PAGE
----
Moving is an exhausting and stressful process, whether it is just for yourself or your entire family. Deciding on a location, understanding how to make it convenient for your livelihood, and simply finding a comfortable living space are factors that contribute to an ideal home.
However, keep in mind that your future apartment may not meet every single thing on your wish list. Just as in every relationship of life, there may have to be some compromises.
First things first: Separate your “needs” from your “wants.” Make a list of those things that are requirements for you, such as a specific number of bedrooms, proximity to a train station, hardwood floors, or a location for your vehicle.
The next step is to figure out what you would want to have in an apartment, which is better known as a wish list. These are things that you would simply enjoy having in a dream apartment. A list of preferences might have items such as carpeting, gas stove, top floor, or outdoor space. These are items you would be content and able to live without, but would prefer, in an ideal situation.
A good rule of thumb is to have a short list of required items and, if anything, a longer list of preferences. The more non-negotiable, required items you have on your list, the less of a pool you have to choose from within a local housing market. Once you begin thinking you “would never consider” an option, the doors begin to close. Opening up the choices allows you, as a future tenant, to be able to make a decision that is right for you, but also lets you to see the full spectrum of available options.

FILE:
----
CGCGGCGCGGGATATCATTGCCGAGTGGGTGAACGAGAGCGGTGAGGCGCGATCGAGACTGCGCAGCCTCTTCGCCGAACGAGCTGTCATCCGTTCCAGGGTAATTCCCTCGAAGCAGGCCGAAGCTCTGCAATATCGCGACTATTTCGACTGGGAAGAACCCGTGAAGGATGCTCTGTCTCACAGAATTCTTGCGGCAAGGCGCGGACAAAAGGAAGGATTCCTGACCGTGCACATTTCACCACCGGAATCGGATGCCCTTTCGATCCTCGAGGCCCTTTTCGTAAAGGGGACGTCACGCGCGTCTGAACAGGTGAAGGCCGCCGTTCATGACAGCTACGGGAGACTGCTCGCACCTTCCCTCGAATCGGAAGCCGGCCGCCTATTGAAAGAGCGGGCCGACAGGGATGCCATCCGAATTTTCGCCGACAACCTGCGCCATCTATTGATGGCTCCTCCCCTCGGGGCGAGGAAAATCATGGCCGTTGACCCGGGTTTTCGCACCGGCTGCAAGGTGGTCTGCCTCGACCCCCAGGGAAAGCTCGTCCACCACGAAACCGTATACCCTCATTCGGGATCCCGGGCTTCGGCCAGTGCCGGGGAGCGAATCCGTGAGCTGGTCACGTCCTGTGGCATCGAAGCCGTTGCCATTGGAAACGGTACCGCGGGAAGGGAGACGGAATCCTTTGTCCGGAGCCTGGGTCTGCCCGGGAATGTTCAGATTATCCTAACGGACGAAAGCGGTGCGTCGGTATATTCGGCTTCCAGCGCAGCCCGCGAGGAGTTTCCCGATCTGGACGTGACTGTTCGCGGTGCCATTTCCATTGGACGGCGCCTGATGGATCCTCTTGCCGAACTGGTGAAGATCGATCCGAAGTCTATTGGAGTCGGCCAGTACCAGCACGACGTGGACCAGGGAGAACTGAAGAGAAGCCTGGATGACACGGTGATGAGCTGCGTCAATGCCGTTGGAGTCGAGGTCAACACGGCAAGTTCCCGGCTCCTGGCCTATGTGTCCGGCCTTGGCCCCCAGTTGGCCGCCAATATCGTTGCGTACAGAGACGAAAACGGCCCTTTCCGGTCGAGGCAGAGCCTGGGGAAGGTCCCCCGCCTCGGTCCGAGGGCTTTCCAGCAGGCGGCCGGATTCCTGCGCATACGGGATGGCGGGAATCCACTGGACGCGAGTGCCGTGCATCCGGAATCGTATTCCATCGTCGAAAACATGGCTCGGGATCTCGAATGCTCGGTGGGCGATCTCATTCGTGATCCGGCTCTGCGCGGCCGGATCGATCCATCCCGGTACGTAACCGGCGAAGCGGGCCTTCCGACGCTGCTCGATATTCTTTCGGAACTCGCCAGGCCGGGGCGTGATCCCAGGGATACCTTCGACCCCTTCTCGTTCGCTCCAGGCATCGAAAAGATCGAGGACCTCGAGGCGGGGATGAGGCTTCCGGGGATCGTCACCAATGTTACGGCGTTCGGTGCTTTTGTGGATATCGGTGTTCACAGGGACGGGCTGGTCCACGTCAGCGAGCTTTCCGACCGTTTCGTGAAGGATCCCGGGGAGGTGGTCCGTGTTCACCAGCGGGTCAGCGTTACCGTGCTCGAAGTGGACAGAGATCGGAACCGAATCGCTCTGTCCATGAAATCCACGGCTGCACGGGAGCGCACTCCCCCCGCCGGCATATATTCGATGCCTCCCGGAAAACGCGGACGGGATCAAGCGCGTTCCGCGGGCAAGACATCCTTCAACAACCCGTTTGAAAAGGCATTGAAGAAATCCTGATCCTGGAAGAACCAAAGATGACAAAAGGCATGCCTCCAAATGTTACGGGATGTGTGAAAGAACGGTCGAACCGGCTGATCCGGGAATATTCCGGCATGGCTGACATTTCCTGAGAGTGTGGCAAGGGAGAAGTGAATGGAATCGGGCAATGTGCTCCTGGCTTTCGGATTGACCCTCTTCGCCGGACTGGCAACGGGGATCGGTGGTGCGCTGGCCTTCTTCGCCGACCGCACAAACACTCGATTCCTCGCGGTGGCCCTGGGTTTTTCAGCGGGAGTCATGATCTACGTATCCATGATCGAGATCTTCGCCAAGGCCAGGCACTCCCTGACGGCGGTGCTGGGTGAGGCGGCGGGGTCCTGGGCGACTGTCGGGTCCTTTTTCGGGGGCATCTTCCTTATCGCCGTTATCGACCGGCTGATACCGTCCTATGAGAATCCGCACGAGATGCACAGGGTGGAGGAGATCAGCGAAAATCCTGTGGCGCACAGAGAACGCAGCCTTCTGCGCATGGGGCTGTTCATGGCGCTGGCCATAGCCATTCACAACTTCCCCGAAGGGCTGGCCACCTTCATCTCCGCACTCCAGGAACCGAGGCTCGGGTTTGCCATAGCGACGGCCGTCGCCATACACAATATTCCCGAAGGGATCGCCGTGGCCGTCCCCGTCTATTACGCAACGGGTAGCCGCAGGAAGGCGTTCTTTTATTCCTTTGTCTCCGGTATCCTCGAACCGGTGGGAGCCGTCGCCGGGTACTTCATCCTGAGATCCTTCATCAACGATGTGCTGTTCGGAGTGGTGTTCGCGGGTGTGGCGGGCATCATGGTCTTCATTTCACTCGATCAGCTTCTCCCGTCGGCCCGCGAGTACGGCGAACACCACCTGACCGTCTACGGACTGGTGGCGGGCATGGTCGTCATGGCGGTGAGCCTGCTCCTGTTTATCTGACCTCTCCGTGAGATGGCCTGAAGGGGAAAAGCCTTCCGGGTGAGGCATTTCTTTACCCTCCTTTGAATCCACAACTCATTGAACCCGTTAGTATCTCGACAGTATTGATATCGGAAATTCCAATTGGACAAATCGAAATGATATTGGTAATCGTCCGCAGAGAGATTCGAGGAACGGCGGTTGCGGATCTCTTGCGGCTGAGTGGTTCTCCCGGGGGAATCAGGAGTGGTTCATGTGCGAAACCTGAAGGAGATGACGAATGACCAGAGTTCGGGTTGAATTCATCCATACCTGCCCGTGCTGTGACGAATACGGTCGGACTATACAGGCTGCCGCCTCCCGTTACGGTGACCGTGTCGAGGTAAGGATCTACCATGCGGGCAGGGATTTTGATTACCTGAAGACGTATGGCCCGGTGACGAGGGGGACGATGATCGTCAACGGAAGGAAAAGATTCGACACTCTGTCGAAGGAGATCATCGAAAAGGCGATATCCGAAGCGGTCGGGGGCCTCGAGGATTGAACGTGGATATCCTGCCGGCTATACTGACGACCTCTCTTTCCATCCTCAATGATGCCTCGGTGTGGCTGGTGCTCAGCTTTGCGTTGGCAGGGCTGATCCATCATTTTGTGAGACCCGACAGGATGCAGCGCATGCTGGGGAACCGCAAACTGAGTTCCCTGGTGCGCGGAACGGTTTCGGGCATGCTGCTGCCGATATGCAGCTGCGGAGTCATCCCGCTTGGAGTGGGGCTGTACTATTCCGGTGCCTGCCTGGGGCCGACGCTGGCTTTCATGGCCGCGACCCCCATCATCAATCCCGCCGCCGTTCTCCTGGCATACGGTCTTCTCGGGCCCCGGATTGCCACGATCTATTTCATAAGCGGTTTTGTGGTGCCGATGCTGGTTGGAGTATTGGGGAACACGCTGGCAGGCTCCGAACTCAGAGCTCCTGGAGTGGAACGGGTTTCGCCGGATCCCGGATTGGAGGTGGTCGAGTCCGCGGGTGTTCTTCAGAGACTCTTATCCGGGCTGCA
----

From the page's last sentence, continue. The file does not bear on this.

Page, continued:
Whenever you begin to look for an apartment in a different area, especially Chicago and its surrounding suburbs, keep in mind what building styles are in those communities. Much of the construction will be older since the vast majority of buildings were built decades ago.
For example, there are two general styles of buildings in Oak Park. The 1920s vintage style is a personal favorite. These apartments are characterized by having hardwood floors and crown moldings, as well as formal living and dining rooms. The other type is a midcentury modern style, otherwise known as 1950-60s retro. These types of apartments have more of an open concept with the kitchen, living, and dining areas as well as an air-conditioning unit built into the wall and perhaps some carpeting. Be sure to consider the building construction when looking into renting, or even purchasing, an apartment.
Regardless of whether you end up with everything on your wish list, or you have to make some compromises on it, you will make your apartment your own home. Decorating with personal touches like picture frames, bookshelves, and intentional paint colors will certainly make apartment living geared towards your personal style and needs.
While you breathe a sigh of relief, feel comforted in the fact that most lease lengths are only one year anyway.
By Bri Julius, OPRHC Rental Housing Advisor